{[ promptMessage ]}

Bookmark it

{[ promptMessage ]}

Chapter 18 Notes - Gas Exchange & Transport

Chapter 18 Notes - Gas Exchange & Transport -...

Info icon This preview shows pages 1–2. Sign up to view the full content.

View Full Document Right Arrow Icon
Oxygen and carbon dioxide can diffuse freely (i.e. through simple diffusion) across cell layers (between alveoli and pulmonary capillaries, or between systemic capillaries and cells) - Obeys Fick’s Law Fick’s Law: rate of diffusion α ( surface area of t h e membrane x concentration ) gradient x membrane permeability membrane t h ickness Note: Membrane permeability α lipid solubilitymolecular size Along with the three factors that influence diffusion in the lungs (according to Fick’s law), there is a fourth: diffusion distance - Diffusion is most rapid over short distances. - Diffusion distance, surface area and membrane thickness are kept constant in the body (usually maximized to facilitate diffusion) - The most important factor is thus concentration gradients that drive gas exchange . The movement of gas molecules from air into liquid is directly proportional to the pressure gradient of the gas, the solubility of the gas in the liquid, and the temperature . - Recall from general chemistry: the solubility of a gas decreases with increasing temperature (Why? think about boiling water: the liquid molecules will want to vaporize and become gas molecules: therefore increasing the temperature will decrease the solubility of a gas in a liquid) Gases flow from areas of higher pressure to areas of lower pressure. An increase in temperature causes an increase in pressure (Charles’ Law) General overview of gas exchange: oxygen exchange occurs at the alveolar-capillary interface (oxygen comes into the alveoli from the air, and carbon dioxide comes into the alveoli from the blood in order to be exhaled). Oxygen is transported via systemic circulation to the tissues, where cellular respiration occurs and produces carbon dioxide. Carbon dioxide is picked up by the venous blood, and returned to the heart. The cycle begins again when the blood enters pulmonary circulation. Carbon dioxide is much more soluble in water than is oxygen – we have evolutionarily developed to overcome this obstacle. - The low oxygen solubility in water implies that at chemical equilibrium (between oxygen molecules in air and oxygen molecules in water), the amount of oxygen per liter of fluid is more in air than it is in fluid. The normal alveolar P oxygen is roughly 100 mm Hg, and the P oxygen of systemic venous blood arriving at the lungs is 40 mm Hg Oxygen will move down its concentration gradient from the lungs into the blood.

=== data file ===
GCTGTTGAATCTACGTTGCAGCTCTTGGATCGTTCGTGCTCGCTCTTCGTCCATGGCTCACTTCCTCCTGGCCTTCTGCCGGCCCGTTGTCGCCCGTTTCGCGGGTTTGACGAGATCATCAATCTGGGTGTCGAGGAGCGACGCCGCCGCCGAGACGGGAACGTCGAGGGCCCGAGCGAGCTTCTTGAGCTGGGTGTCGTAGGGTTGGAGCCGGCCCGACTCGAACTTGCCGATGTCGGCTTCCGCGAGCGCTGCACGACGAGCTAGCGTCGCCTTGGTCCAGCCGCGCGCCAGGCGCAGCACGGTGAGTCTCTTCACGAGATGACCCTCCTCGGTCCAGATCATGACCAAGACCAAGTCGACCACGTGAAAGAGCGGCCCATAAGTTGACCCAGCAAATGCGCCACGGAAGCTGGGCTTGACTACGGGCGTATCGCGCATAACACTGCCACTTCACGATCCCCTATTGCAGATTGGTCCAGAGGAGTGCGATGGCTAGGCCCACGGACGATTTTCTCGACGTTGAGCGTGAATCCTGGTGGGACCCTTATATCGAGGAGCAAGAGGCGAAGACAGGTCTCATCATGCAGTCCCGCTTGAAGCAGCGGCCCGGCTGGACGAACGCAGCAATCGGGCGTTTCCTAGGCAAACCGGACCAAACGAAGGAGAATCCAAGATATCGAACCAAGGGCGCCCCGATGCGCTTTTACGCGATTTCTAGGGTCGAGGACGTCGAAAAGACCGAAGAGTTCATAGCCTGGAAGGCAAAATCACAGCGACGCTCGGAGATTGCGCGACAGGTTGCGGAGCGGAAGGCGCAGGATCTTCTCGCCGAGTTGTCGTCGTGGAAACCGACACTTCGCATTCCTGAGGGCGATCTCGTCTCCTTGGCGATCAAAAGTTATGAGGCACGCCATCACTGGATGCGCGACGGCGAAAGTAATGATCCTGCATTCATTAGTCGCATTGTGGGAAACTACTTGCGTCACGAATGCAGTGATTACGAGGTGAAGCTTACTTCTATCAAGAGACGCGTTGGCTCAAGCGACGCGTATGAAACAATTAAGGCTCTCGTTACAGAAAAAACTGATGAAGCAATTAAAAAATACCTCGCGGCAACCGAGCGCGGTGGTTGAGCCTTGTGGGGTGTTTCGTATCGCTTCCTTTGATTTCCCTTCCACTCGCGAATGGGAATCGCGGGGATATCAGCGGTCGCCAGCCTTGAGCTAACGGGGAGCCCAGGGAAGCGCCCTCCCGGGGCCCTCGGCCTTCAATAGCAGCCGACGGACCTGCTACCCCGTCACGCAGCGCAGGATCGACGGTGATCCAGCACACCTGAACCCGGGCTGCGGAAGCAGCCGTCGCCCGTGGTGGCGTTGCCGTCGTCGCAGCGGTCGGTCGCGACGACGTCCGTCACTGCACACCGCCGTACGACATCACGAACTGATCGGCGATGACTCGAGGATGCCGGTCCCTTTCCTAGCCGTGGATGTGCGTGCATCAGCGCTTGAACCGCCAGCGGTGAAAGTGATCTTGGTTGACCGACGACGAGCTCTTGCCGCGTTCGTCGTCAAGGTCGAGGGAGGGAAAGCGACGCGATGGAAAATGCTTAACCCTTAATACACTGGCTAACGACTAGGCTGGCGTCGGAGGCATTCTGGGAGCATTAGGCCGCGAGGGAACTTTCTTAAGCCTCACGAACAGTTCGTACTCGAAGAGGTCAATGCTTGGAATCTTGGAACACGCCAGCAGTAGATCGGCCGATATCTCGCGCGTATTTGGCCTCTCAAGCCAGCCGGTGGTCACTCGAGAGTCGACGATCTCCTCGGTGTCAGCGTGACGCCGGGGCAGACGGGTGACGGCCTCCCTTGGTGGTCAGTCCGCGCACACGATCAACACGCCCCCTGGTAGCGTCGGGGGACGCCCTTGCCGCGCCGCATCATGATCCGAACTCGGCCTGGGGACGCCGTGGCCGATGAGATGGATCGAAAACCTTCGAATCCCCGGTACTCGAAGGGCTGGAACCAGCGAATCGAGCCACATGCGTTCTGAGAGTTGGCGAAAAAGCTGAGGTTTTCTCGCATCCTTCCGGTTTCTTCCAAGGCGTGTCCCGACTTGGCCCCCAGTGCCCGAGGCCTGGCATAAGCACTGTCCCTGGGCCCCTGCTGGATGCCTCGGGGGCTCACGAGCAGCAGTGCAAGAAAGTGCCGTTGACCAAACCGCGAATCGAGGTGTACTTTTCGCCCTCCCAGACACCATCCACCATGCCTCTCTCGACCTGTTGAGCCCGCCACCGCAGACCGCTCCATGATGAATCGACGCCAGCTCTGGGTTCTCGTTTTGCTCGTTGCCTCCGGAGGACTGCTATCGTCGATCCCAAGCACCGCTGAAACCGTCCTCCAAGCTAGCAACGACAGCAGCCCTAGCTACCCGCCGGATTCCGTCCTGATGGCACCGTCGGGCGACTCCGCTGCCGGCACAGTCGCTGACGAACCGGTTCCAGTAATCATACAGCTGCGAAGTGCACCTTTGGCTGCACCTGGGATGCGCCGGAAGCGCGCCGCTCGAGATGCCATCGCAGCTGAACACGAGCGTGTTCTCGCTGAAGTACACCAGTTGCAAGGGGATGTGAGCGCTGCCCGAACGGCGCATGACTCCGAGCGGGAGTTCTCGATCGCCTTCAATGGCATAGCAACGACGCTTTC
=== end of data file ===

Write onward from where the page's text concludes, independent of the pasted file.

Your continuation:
Image of page 1

Info icon This preview has intentionally blurred sections. Sign up to view the full version.

View Full Document Right Arrow Icon
Image of page 2
This is the end of the preview. Sign up to access the rest of the document.

{[ snackBarMessage ]}

What students are saying

  • Left Quote Icon

    As a current student on this bumpy collegiate pathway, I stumbled upon Course Hero, where I can find study resources for nearly all my courses, get online help from tutors 24/7, and even share my old projects, papers, and lecture notes with other students.

    Student Picture

    Kiran Temple University Fox School of Business ‘17, Course Hero Intern

  • Left Quote Icon

    I cannot even describe how much Course Hero helped me this summer. It’s truly become something I can always rely on and help me. In the end, I was not only able to survive summer classes, but I was able to thrive thanks to Course Hero.

    Student Picture

    Dana University of Pennsylvania ‘17, Course Hero Intern

  • Left Quote Icon

    The ability to access any university’s resources through Course Hero proved invaluable in my case. I was behind on Tulane coursework and actually used UCLA’s materials to help me move forward and get everything together on time.

    Student Picture

    Jill Tulane University ‘16, Course Hero Intern